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Simple hearing aid troubleshooting tips you can do at home
Posted by Gibbs-Hall Hearing Aid Center on August 24, 2020
Like any high-tech device, hearing aids may occasionally become fussy. Not to worry – most issues can be solved easily and at home. Below are some of the most common calls we get at our Support line, and the simple troubleshooting tips you can do to fix them from the safety of your home.
If you experience one of the following problems:
• Loss of sound
• Weak or intermittent amplification
• Internal noises or distorted/garbled sound
Then ask yourself these four questions to troubleshoot.
1) Is my hearing aid on?
If you aren’t getting any sound from your hearing aid, ensure the hearing aid battery door is completely closed and the hearing aid is turned on. If you have a volume control, be sure the volume is not set on mute or on the minimum setting.
2) Is there a problem with the battery?
The battery needs to sit in the hearing aid in a specific way for it to work (refer to your instruction manual for information on proper placement). Like other batteries, hearing aid batteries are polarized and have both “+” and “-” markings. The flat side of the hearing aid battery is the positive pole. Check for proper placement of the battery in your hearing aid. If the battery is upside down, your hearing aid won’t be able to draw power.
Next, make sure you aren’t working with a dead or weak battery. Remove a fresh battery from the package and remove the sticker/tab from the battery. We recommend you wait 3-5 minutes after removing the sticker before using the battery. This time allows the battery to completely charge before being ready for use. Insert the new battery into the hearing aid. If you have a battery tester, you can use it to check the power level of the hearing aid battery as well.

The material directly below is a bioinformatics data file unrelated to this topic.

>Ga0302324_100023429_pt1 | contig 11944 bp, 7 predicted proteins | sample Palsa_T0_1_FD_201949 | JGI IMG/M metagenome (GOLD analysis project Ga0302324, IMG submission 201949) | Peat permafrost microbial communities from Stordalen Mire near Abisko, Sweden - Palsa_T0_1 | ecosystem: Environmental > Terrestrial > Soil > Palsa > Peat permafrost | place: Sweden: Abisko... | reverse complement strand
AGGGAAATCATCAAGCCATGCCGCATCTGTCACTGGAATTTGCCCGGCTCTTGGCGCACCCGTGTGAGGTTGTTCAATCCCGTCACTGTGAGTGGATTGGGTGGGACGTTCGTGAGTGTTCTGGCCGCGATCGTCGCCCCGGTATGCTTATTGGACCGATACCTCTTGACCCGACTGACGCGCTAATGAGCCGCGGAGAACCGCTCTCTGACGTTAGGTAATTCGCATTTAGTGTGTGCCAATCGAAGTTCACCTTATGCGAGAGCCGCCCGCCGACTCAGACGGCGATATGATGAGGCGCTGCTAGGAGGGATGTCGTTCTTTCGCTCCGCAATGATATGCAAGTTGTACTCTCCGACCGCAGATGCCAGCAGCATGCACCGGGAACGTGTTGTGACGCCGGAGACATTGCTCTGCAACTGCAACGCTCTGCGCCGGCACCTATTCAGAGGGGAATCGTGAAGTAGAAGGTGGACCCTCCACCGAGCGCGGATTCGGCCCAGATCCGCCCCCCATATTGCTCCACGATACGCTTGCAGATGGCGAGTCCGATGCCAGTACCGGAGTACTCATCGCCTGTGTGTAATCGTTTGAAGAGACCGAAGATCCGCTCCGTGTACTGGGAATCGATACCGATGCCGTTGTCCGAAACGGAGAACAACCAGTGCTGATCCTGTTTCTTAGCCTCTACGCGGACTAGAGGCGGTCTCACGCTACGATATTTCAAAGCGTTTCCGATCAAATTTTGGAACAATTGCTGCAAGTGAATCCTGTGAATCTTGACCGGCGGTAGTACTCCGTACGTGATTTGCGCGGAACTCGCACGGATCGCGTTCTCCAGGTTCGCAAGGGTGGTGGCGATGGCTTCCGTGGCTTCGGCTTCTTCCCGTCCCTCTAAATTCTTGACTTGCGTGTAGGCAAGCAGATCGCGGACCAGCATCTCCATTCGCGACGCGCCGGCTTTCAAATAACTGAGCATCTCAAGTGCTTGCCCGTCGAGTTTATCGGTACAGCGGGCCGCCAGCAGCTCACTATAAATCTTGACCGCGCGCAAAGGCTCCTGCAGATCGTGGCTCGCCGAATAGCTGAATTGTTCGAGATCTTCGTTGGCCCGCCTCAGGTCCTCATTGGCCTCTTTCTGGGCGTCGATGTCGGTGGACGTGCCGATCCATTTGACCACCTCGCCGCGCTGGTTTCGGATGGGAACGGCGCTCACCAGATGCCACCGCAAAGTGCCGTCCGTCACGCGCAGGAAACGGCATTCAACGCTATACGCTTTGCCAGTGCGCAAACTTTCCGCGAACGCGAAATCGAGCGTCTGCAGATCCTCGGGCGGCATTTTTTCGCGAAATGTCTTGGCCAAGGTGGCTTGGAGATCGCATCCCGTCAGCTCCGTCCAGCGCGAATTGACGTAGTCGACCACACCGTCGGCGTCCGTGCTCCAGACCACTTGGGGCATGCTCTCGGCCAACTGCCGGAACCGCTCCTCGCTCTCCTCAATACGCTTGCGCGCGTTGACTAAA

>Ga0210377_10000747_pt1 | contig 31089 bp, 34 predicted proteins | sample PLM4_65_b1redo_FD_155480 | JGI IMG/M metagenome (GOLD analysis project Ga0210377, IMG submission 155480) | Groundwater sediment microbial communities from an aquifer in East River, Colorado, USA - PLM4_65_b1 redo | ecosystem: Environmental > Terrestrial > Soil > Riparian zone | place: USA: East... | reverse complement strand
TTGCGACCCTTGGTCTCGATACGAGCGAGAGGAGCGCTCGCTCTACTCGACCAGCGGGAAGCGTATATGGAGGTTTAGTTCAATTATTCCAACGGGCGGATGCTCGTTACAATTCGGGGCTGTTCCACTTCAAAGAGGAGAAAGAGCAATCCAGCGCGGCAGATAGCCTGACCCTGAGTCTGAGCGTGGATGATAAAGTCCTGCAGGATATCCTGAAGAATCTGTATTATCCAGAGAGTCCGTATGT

3) Is the hearing aid clogged?
Earwax, moisture, oils and other foreign materials can build up in the microphone(s), sound port, and tubing of the hearing aid negatively affecting its function.
• Wipe hearing aid with a clean, dry cloth or tissue.
• If your hearing professional provided you with a cleaning tool or brush, use it to clean debris from the hearing aid’s components.
• Clean or replace wax guard/protection.
4) Am I wearing the most appropriate program?
If your hearing aid has multiple programs, verify that you are using the most appropriate program for your environment. Some programs that are intended for the telephone or specific environments may sound unusual if you are using them in other situations.
See your hearing professional.
It is important to remember that certain types of malfunctions should be referred to your hearing professional to prevent further damage to the hearing aid or to avoid invalidating the hearing aid's warranty. If the troubleshooting suggestions above do not resolve the problem or if there is physical damage to your hearing aid, please contact them. The hearing professional can often make repairs or modifications in-office, or they may need to send the hearing aid to the manufacturer for repair.
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